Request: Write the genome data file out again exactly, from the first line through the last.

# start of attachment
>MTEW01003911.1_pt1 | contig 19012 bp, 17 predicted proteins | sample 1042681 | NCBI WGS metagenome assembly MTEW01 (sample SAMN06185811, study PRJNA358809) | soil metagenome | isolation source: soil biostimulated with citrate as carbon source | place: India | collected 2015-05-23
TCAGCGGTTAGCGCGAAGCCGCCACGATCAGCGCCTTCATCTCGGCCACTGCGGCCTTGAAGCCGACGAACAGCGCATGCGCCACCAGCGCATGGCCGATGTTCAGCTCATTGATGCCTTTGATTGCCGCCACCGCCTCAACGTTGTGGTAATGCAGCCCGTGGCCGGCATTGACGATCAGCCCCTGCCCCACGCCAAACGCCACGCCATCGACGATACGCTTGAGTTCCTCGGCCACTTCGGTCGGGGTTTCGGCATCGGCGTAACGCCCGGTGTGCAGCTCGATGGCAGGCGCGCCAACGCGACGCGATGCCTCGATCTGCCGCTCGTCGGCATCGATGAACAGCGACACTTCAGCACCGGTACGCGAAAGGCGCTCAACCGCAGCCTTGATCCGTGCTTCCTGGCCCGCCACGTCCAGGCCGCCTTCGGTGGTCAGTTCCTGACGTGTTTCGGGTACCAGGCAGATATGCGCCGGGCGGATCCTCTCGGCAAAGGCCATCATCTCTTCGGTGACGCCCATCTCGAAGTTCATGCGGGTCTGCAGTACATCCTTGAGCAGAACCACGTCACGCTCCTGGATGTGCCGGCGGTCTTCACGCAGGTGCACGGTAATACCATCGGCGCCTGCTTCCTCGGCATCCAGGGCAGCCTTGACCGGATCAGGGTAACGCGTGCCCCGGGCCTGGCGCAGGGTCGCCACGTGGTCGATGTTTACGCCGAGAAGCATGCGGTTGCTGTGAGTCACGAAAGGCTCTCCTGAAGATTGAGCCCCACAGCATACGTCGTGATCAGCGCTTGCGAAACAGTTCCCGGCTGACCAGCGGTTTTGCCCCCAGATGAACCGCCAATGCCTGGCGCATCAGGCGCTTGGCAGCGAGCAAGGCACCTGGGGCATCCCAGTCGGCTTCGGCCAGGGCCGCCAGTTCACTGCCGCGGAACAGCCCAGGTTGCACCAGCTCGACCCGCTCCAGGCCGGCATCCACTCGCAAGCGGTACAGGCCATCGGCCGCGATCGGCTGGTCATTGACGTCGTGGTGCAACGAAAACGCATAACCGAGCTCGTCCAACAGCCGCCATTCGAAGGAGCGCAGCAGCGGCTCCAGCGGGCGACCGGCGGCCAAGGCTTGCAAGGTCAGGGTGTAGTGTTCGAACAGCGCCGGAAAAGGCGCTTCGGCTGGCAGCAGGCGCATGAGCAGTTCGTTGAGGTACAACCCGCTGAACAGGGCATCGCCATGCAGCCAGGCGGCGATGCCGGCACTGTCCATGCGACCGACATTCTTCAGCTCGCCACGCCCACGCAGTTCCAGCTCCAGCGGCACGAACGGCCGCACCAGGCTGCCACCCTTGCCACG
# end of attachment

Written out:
>MTEW01003911.1_pt1 | contig 19012 bp, 17 predicted proteins | sample 1042681 | NCBI WGS metagenome assembly MTEW01 (sample SAMN06185811, study PRJNA358809) | soil metagenome | isolation source: soil biostimulated with citrate as carbon source | place: India | collected 2015-05-23
TCAGCGGTTAGCGCGAAGCCGCCACGATCAGCGCCTTCATCTCGGCCACTGCGGCCTTGAAGCCGACGAACAGCGCATGCGCCACCAGCGCATGGCCGATGTTCAGCTCATTGATGCCTTTGATTGCCGCCACCGCCTCAACGTTGTGGTAATGCAGCCCGTGGCCGGCATTGACGATCAGCCCCTGCCCCACGCCAAACGCCACGCCATCGACGATACGCTTGAGTTCCTCGGCCACTTCGGTCGGGGTTTCGGCATCGGCGTAACGCCCGGTGTGCAGCTCGATGGCAGGCGCGCCAACGCGACGCGATGCCTCGATCTGCCGCTCGTCGGCATCGATGAACAGCGACACTTCAGCACCGGTACGCGAAAGGCGCTCAACCGCAGCCTTGATCCGTGCTTCCTGGCCCGCCACGTCCAGGCCGCCTTCGGTGGTCAGTTCCTGACGTGTTTCGGGTACCAGGCAGATATGCGCCGGGCGGATCCTCTCGGCAAAGGCCATCATCTCTTCGGTGACGCCCATCTCGAAGTTCATGCGGGTCTGCAGTACATCCTTGAGCAGAACCACGTCACGCTCCTGGATGTGCCGGCGGTCTTCACGCAGGTGCACGGTAATACCATCGGCGCCTGCTTCCTCGGCATCCAGGGCAGCCTTGACCGGATCAGGGTAACGCGTGCCCCGGGCCTGGCGCAGGGTCGCCACGTGGTCGATGTTTACGCCGAGAAGCATGCGGTTGCTGTGAGTCACGAAAGGCTCTCCTGAAGATTGAGCCCCACAGCATACGTCGTGATCAGCGCTTGCGAAACAGTTCCCGGCTGACCAGCGGTTTTGCCCCCAGATGAACCGCCAATGCCTGGCGCATCAGGCGCTTGGCAGCGAGCAAGGCACCTGGGGCATCCCAGTCGGCTTCGGCCAGGGCCGCCAGTTCACTGCCGCGGAACAGCCCAGGTTGCACCAGCTCGACCCGCTCCAGGCCGGCATCCACTCGCAAGCGGTACAGGCCATCGGCCGCGATCGGCTGGTCATTGACGTCGTGGTGCAACGAAAACGCATAACCGAGCTCGTCCAACAGCCGCCATTCGAAGGAGCGCAGCAGCGGCTCCAGCGGGCGACCGGCGGCCAAGGCTTGCAAGGTCAGGGTGTAGTGTTCGAACAGCGCCGGAAAAGGCGCTTCGGCTGGCAGCAGGCGCATGAGCAGTTCGTTGAGGTACAACCCGCTGAACAGGGCATCGCCATGCAGCCAGGCGGCGATGCCGGCACTGTCCATGCGACCGACATTCTTCAGCTCGCCACGCCCACGCAGTTCCAGCTCCAGCGGCACGAACGGCCGCACCAGGCTGCCACCCTTGCCACG